Our thoughts have enormous power. As neuroscientists are finding in more and more research projects, we can "meditate' our way into happier thoughts. We can, according to Sharon Begley's amazing book, Train Your Mind, Change Your Brain
, actually CHANGE THE PHYSIOLOGY OF OUR BRAINS BY CHANGING OUR THOUGHTS.
Begley writes about extraordinarily exciting new research, in which scientists are hooking up the brains of meditating Tibetan monks to brain imaging equipment. (The photos of the monks with the wires all over their heads are just priceless. They look like they're getting some newfangled perms!)
Much of this research is being funded by the Dalai Lama himself through his Mind Life Institute, a collaboration between scientific research and contemplative practices. Indeed, Nicholas Van Dam, a graduate student at the University at Albany, SUNY (where I teach) who is completing his doctorate in psychology, has conducted extensive research on mindfulness (meditation) and its ability to reduce stress.
Van Dam's research is funded in part by the Mind Life Institute.
This is a fascinating new area of research and it is at the core of a new class in Happiness
that I will be teaching in the spring of 2011. One thing we will examine: how we can reshape our brains, just the way the meditating Tibetan monks do. A s they meditate, the monks' brains light up in characteristic ways, showing that they are "happier," and express much more loving thoughts.
If that isn't an exciting and amazing scientific research, I don't know what is.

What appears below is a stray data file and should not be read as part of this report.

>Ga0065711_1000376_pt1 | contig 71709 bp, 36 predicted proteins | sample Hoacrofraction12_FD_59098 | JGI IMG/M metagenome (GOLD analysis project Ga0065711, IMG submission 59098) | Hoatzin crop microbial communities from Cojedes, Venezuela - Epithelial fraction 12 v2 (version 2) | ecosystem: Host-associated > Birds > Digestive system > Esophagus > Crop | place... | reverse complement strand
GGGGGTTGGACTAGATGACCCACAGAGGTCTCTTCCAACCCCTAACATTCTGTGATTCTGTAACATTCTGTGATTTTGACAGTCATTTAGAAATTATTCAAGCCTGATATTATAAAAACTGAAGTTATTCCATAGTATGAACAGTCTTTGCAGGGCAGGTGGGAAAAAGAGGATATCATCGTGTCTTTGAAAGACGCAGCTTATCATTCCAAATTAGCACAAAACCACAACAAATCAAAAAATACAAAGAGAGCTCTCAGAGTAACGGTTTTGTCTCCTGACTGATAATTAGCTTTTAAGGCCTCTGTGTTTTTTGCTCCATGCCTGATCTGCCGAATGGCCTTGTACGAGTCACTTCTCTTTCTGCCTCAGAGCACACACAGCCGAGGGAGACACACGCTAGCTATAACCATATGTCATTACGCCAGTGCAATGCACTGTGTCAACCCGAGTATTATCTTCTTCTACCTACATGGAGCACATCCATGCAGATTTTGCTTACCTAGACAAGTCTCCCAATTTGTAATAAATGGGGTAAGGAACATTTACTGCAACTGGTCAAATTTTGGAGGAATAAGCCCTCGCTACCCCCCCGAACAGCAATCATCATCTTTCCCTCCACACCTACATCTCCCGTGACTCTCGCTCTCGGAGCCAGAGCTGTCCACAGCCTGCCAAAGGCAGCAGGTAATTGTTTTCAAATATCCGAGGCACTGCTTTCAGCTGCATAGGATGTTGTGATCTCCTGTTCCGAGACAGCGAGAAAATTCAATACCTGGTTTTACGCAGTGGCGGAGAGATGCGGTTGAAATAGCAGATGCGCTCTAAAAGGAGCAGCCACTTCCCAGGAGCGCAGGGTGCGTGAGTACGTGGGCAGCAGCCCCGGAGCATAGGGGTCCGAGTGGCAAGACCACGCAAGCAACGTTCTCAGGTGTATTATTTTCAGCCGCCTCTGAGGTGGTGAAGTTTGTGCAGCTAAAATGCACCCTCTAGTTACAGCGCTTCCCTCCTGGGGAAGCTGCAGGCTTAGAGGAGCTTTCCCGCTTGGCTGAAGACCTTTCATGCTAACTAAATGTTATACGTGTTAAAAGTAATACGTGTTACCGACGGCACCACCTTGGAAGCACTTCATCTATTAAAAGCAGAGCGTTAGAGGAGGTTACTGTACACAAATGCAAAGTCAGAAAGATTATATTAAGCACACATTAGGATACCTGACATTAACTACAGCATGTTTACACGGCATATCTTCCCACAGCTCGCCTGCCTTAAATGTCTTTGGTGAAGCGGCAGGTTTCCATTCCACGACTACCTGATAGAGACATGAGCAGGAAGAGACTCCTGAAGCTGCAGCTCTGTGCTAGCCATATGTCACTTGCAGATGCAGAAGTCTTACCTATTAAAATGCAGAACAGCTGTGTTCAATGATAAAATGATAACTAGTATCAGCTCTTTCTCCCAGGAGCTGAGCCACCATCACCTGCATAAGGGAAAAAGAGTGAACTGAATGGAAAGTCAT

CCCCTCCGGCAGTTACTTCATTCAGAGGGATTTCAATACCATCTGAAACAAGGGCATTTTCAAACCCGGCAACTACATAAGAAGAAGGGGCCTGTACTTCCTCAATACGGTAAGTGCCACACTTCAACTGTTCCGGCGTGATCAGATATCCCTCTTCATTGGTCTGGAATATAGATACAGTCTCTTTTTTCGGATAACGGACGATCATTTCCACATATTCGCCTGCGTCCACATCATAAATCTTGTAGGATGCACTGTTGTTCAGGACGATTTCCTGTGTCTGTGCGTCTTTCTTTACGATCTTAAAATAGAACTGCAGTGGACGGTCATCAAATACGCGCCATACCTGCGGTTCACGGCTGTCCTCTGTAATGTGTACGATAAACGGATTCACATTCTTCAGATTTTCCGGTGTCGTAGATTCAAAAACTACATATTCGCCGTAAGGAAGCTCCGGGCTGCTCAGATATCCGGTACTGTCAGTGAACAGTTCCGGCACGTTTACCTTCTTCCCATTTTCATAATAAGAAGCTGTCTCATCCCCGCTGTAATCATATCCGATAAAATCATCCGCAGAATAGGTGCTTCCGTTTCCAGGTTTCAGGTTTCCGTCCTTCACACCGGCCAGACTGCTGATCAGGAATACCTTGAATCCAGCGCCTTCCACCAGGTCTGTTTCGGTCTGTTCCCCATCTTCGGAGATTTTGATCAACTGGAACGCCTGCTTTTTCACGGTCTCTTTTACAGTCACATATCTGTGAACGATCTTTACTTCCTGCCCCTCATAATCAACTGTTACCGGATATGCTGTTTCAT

So I can't explain the psychics, no. But I can get on board with the science of changing the brain, and the power of our thoughts to shape reality. After all, Antonie's stories turn Sister Renata into a seductress; over and over Antonie's tales in Castenata
transform Renata from the devout nun into the racy flamenco dancer wearing a red satin dress.
It is these wild stories that Antonie writes, all of them lies, that convict poor Sister Renata of murder, and land her in prison. A prison I've got to free her from, by writing the novel. Sister Teresa helps, by coming forward with Sister Renata's diaries. These diaries supply us with the true story of Antonie's murder.
Our words have power. Our lies shape reality.
Our job, I suppose, is to figure out, as best we can, where the truth lies.
Sister Mysteries, an on-line book, is part of the Albany Times Union's Writing In Motion project. The project features seven writers committed to completing writing projects by the end of 2010. Sister Mysteries is connected to a novel called Castenata -- a time-travel murder mystery featuring a nun, Sister Renata, who in 1883 was falsely accused of murdering her cousin Antonie. Renata's version of the story is contained within her diaries on the Castenata site.